Let’s talk about Gin.
With new gin brands being launched at an extraordinary rate, it may seem that gin is finally having its moment in the sun but as Dave Broom explains in his excellent new book Gin - The Manual, gin has had many moments through the centuries, and not all of them as refined as the current boom. Born in Scotland, Dave Broom is best known for his encyclopaedic work, ‘The World Atlas of Whiskey’, a book widely considered the masterwork on the subject of whiskey.
With Gin - The Manual, we are taken on a history of the evolution of this wonderful spirit from its early iteration – ‘genever’ – and the critical importance of the all important juniper berry, onwards through the 1700’s when London was the centre of spirit distillation in England, accounting for ninety percent of total volume and most of it, gin. It was 'the drink of the slums’ and this was 'the gin craze' and, incredibly, by 1730 consumption has reached 3 million gallons - a situation that required government to act on more than one occasion to curb the numbers.
There are sections on 'The Rise of the Cocktail', the refinement of the distilling process, and the influence of America in the emergence of the gin that we know today. I always wondered who decided to add tonic to gin but it was actually the other way around - in the late 1860’s, gin was added by the British Army to anti-malarial tonic waters to soften their harsh taste! We Irish had our part to play in the development of gin too: Aeneas Coffey, invented a new type of still in 1832 that led to an improvement in the quality of gin. The book is filled with many such interesting facts and anecdotes.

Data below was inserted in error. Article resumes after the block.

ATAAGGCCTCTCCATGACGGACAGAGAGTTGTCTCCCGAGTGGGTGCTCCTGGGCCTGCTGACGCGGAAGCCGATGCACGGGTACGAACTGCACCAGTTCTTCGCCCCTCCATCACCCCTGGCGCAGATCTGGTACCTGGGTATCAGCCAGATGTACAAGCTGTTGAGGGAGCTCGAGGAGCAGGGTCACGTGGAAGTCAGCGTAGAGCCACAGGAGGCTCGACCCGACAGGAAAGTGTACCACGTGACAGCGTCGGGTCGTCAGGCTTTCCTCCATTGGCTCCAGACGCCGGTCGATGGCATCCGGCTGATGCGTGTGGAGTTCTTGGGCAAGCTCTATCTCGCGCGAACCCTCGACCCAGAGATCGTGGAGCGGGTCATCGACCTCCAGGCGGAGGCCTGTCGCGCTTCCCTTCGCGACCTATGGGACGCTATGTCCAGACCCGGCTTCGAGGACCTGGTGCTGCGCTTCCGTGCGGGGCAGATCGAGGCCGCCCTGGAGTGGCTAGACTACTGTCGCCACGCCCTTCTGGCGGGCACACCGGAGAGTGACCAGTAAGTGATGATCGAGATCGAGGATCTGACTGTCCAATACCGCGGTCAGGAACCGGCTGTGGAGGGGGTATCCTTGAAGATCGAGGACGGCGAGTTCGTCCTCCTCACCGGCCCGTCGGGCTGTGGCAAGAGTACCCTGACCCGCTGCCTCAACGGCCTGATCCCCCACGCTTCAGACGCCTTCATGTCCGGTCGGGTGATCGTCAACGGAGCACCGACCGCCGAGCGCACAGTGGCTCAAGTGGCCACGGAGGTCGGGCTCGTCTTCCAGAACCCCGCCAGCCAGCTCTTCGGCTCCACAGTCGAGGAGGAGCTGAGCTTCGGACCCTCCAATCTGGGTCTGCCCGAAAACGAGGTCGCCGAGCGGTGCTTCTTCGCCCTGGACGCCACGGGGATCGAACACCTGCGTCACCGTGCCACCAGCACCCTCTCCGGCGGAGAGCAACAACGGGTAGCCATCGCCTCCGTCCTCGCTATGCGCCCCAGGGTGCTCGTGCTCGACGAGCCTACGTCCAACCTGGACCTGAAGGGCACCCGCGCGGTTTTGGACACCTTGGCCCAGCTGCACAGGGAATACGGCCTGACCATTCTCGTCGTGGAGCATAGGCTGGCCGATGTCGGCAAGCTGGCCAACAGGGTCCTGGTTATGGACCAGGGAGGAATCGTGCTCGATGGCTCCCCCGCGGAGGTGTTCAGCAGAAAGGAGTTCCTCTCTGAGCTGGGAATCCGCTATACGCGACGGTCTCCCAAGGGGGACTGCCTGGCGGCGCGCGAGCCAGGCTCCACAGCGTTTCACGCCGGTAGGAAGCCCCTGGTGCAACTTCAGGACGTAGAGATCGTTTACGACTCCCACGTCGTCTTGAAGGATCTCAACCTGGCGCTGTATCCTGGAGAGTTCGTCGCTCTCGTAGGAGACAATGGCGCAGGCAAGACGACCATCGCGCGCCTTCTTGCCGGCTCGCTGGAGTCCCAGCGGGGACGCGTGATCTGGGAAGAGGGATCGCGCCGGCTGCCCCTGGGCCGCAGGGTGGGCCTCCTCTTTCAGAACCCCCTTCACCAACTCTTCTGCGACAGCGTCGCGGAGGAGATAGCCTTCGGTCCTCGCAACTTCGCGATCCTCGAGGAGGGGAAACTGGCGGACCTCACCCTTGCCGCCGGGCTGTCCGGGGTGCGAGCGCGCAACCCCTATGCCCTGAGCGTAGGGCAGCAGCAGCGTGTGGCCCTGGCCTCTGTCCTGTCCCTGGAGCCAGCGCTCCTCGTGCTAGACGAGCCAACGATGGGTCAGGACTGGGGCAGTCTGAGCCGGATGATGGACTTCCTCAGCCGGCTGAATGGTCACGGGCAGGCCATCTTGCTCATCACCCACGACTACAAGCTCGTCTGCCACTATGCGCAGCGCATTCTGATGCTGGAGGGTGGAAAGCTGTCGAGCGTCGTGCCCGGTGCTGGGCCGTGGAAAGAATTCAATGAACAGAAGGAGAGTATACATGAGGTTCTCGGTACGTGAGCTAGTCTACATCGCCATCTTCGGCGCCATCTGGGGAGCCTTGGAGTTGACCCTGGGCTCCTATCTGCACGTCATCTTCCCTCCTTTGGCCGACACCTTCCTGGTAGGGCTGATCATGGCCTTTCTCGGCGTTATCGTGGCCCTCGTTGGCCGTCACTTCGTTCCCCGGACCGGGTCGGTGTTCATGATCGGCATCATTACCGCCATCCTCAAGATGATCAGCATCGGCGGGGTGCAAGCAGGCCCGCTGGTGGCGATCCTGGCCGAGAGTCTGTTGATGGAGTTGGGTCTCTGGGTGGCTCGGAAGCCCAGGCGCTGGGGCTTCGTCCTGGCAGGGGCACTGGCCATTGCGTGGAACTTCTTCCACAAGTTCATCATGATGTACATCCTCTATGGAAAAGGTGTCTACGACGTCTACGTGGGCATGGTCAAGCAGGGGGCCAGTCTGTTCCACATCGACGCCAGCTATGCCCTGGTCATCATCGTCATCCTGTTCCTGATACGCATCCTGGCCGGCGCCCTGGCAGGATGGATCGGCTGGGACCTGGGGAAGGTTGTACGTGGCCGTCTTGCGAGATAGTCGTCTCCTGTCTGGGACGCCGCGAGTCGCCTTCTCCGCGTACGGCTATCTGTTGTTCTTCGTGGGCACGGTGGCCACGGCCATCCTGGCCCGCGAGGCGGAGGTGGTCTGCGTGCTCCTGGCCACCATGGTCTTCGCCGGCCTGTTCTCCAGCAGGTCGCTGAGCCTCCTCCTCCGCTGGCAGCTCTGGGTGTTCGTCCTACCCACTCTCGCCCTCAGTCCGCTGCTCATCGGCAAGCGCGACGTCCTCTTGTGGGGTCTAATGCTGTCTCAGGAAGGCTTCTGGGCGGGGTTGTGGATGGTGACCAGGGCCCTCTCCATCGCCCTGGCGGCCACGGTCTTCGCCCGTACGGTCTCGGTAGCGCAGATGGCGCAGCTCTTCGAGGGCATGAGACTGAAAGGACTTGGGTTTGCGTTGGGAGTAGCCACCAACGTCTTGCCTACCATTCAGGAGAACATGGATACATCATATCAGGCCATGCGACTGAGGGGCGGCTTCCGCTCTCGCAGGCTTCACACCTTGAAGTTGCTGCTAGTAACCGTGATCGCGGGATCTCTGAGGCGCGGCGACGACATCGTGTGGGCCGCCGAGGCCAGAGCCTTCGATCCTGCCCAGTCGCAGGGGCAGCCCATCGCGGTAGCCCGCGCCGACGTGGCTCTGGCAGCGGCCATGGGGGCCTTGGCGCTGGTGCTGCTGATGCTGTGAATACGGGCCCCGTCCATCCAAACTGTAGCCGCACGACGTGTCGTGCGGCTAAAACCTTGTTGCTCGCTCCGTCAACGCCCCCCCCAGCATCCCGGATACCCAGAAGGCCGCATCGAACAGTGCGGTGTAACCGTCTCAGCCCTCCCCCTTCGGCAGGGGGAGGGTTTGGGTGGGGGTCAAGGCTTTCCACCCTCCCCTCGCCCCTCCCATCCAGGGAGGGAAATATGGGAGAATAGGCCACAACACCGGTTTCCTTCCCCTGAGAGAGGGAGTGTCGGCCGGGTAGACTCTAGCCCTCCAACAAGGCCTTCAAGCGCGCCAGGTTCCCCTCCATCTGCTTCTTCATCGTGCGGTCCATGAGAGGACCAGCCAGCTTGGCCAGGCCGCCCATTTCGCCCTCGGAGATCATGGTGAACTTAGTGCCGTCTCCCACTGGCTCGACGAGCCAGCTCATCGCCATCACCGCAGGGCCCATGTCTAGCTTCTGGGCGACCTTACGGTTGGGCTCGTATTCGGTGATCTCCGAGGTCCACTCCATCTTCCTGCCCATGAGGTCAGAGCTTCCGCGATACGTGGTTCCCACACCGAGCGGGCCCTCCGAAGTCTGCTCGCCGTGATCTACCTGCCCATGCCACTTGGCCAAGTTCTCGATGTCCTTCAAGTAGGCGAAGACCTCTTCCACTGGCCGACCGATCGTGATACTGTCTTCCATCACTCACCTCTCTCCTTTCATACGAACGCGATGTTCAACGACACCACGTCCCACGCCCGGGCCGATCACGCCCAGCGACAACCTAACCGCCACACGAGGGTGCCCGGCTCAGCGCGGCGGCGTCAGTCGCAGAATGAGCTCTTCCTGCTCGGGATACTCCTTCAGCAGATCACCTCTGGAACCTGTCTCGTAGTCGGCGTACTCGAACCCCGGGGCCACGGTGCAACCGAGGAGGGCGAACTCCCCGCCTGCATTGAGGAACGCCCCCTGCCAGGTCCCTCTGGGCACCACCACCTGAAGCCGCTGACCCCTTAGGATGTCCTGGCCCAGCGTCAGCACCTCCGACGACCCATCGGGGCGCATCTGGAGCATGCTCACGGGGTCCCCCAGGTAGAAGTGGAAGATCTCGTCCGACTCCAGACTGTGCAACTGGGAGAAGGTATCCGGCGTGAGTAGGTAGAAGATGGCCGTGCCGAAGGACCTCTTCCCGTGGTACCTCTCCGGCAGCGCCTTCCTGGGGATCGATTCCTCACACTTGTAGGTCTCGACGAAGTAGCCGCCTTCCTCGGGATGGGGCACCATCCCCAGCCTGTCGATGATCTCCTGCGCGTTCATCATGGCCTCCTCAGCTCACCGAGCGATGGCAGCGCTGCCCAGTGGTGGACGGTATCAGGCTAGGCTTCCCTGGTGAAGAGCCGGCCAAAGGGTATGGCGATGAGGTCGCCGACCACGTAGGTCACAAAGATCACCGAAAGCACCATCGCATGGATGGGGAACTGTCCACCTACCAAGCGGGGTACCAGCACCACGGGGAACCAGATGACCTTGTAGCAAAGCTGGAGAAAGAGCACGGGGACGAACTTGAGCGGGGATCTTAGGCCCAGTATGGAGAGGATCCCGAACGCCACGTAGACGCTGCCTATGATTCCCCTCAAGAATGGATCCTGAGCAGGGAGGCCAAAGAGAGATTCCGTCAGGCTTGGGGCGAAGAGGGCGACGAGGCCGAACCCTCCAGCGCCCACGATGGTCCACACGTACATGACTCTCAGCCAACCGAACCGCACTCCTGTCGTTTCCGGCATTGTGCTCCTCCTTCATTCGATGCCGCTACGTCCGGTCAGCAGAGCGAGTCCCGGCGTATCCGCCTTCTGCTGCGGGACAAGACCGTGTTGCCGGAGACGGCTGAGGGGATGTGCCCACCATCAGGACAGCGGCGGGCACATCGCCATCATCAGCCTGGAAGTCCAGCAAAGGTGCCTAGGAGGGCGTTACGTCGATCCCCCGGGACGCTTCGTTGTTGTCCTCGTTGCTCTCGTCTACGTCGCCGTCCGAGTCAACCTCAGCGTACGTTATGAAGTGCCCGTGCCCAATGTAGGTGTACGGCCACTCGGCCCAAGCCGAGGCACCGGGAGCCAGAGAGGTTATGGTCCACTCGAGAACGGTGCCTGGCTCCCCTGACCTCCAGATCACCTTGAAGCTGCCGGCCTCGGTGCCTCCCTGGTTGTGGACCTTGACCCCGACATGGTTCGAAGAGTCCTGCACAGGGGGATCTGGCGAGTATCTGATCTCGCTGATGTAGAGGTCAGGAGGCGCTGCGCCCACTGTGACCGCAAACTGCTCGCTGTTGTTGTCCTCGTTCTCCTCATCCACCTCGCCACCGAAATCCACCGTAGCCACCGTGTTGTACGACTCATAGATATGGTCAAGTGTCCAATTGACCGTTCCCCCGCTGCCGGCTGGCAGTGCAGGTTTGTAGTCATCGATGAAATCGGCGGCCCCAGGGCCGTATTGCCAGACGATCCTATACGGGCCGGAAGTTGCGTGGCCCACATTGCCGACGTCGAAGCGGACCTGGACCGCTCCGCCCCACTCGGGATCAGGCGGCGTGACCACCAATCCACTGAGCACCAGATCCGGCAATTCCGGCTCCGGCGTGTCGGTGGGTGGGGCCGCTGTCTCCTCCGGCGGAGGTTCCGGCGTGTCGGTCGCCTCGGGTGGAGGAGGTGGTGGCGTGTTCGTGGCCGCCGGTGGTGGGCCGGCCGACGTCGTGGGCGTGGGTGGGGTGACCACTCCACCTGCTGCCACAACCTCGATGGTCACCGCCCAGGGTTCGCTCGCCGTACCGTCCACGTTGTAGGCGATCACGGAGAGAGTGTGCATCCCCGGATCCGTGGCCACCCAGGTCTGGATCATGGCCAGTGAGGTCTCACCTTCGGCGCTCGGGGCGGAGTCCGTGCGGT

The big turning point for gin in a modern sense was the launch of Bombay Sapphire in 1987 in its signature blue bottle, an event, Mr Broom says, 'that revitalised the whole gin sector.’ Suddenly, venerable brands that had been flying the flag for gin in the face of a wave of enthusiasm for the ‘flavourless assassin’, vodka, found that their product was once again in demand.The book continues with a very informative section on the production of gin and a list of the many botanicals that can be used to give each gin its unique character as well as the distillation techniques that can be used to best extract and imbue these characteristics.
In the second section of the book we get down to the fun bit - how to drink gin. There are recipes for the classic gin drinks: The G & T; Gin Fizz; Negroni; Martinez; and then a comprehensive tasting evaluation of a great array of gins from Great Britain, France, Spain, Sweden, Germany - well, almost everywhere actually - all written in Dave Broom's wonderfully readable and knowledgable style.
Each gin is rated on its suitability for making either a classic G&T, Negroni, Martini or with Sicilian Lemonade and this section of the book will be really interesting to any gin enthusiast. The book’s last section has recipes for a great array of cocktails, making it a true ‘manual’ for the gin drinker. If there’s a disappointment with the book it’s that no Irish gin is featured - something that’s sure to be rectified in future editions given the explosion of new gin brands on this island.
In the next edition of Megabites, I’ll be using Dave Broom’s book to host a tasting panel on some of these Irish gins - from Bertha’s Revenge in CastleLyons in Co Cork, to Blackwater No.5 Gin in Co. Waterford and ShortCross Gin from Downpatrick, to name a few.
Dave Broom will host a talk and tasting on Gin, with Peter Mulryan of Blackwater Gin and drinks expert Nick Strangeway, at the Ballymaloe LitFest on Sunday May 22nd.